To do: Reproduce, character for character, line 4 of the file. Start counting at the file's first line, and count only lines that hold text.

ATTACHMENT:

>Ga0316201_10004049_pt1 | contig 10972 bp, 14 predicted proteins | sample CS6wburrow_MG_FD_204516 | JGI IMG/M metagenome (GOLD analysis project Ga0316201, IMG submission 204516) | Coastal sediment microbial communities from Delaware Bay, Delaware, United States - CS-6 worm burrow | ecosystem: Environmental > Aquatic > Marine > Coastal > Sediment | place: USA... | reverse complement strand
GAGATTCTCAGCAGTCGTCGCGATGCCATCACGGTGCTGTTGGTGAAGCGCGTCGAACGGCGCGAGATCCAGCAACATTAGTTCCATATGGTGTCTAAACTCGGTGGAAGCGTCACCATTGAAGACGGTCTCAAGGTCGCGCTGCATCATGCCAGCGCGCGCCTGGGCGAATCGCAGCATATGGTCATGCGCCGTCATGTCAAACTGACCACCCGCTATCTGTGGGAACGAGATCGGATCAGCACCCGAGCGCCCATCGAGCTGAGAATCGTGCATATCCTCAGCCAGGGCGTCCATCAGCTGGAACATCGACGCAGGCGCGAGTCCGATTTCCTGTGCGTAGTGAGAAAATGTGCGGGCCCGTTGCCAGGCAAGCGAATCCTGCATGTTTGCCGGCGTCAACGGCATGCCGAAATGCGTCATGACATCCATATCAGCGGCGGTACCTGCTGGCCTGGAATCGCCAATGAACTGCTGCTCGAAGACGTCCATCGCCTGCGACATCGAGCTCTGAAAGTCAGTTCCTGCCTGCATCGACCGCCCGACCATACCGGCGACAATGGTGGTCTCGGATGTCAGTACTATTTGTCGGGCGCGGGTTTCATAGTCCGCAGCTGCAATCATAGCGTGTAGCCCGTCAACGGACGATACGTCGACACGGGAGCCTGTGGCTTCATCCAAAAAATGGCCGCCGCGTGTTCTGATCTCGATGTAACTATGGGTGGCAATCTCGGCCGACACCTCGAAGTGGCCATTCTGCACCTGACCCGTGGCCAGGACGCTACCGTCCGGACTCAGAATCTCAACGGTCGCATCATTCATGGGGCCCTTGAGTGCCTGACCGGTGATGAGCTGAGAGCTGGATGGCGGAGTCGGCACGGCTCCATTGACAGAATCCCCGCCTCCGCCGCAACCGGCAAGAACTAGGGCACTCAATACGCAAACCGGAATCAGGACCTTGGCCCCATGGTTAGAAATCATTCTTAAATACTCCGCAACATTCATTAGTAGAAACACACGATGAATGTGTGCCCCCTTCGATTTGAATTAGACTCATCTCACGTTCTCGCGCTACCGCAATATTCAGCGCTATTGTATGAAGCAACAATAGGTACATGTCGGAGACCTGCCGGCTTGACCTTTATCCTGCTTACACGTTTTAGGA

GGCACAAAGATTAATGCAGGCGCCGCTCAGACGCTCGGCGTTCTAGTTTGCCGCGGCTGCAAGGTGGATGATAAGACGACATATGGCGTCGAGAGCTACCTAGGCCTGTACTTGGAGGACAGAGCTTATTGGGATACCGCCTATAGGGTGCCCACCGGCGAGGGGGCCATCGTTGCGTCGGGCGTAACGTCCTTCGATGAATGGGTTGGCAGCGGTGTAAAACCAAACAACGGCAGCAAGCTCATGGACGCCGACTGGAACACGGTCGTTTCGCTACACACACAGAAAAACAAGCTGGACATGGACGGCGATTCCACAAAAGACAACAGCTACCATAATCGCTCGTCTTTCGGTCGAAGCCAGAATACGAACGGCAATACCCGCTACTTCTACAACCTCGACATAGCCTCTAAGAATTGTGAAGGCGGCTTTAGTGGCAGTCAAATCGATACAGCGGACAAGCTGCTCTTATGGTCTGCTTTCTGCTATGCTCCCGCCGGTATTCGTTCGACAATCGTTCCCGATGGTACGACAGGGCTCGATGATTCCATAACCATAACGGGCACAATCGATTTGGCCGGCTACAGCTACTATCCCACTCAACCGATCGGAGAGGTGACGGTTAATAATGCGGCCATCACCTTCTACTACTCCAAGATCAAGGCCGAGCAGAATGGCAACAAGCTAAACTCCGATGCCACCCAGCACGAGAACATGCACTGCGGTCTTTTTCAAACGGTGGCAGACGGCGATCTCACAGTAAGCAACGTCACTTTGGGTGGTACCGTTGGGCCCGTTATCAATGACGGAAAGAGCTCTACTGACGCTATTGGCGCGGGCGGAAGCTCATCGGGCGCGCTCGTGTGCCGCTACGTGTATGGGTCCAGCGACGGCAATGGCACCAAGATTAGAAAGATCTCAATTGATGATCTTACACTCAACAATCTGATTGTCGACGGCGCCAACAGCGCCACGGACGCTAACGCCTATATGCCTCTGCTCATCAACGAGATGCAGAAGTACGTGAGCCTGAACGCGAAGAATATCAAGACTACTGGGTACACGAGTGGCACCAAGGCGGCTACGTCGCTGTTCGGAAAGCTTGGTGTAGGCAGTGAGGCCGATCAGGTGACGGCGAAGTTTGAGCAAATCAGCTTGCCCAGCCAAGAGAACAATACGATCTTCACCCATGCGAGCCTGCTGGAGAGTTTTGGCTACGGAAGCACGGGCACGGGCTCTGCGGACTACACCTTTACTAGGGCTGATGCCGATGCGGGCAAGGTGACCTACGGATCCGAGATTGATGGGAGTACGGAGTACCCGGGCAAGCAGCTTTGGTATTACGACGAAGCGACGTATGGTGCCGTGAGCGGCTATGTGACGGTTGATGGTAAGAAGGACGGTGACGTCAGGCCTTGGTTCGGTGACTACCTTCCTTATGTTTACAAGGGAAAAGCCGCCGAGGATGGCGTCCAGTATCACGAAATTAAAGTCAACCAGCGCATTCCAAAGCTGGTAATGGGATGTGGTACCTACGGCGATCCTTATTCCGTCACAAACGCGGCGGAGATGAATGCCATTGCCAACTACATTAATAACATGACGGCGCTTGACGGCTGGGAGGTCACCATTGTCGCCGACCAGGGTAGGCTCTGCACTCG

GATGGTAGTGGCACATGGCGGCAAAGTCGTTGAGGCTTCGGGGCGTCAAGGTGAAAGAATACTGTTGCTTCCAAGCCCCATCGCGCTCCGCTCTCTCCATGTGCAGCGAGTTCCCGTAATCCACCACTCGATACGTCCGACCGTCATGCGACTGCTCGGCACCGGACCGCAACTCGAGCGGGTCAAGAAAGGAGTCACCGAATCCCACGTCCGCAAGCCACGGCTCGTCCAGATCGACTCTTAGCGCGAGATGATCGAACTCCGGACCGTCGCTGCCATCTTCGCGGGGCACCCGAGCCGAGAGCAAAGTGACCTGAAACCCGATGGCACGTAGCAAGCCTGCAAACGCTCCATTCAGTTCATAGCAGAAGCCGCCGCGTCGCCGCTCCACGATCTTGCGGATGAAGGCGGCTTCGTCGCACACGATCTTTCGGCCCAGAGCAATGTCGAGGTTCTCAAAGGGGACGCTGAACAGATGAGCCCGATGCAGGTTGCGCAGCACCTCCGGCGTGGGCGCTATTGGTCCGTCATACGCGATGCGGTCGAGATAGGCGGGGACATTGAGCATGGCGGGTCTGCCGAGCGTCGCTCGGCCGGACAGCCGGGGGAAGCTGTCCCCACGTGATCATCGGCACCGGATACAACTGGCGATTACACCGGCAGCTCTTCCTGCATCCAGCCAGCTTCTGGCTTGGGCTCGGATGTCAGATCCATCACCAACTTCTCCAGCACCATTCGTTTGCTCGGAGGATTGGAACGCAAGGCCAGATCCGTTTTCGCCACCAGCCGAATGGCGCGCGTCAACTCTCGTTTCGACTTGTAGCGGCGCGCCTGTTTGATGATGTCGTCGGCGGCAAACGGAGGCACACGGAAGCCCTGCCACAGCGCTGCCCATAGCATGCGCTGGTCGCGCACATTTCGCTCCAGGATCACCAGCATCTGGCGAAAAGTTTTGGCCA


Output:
GATGGTAGTGGCACATGGCGGCAAAGTCGTTGAGGCTTCGGGGCGTCAAGGTGAAAGAATACTGTTGCTTCCAAGCCCCATCGCGCTCCGCTCTCTCCATGTGCAGCGAGTTCCCGTAATCCACCACTCGATACGTCCGACCGTCATGCGACTGCTCGGCACCGGACCGCAACTCGAGCGGGTCAAGAAAGGAGTCACCGAATCCCACGTCCGCAAGCCACGGCTCGTCCAGATCGACTCTTAGCGCGAGATGATCGAACTCCGGACCGTCGCTGCCATCTTCGCGGGGCACCCGAGCCGAGAGCAAAGTGACCTGAAACCCGATGGCACGTAGCAAGCCTGCAAACGCTCCATTCAGTTCATAGCAGAAGCCGCCGCGTCGCCGCTCCACGATCTTGCGGATGAAGGCGGCTTCGTCGCACACGATCTTTCGGCCCAGAGCAATGTCGAGGTTCTCAAAGGGGACGCTGAACAGATGAGCCCGATGCAGGTTGCGCAGCACCTCCGGCGTGGGCGCTATTGGTCCGTCATACGCGATGCGGTCGAGATAGGCGGGGACATTGAGCATGGCGGGTCTGCCGAGCGTCGCTCGGCCGGACAGCCGGGGGAAGCTGTCCCCACGTGATCATCGGCACCGGATACAACTGGCGATTACACCGGCAGCTCTTCCTGCATCCAGCCAGCTTCTGGCTTGGGCTCGGATGTCAGATCCATCACCAACTTCTCCAGCACCATTCGTTTGCTCGGAGGATTGGAACGCAAGGCCAGATCCGTTTTCGCCACCAGCCGAATGGCGCGCGTCAACTCTCGTTTCGACTTGTAGCGGCGCGCCTGTTTGATGATGTCGTCGGCGGCAAACGGAGGCACACGGAAGCCCTGCCACAGCGCTGCCCATAGCATGCGCTGGTCGCGCACATTTCGCTCCAGGATCACCAGCATCTGGCGAAAAGTTTTGGCCA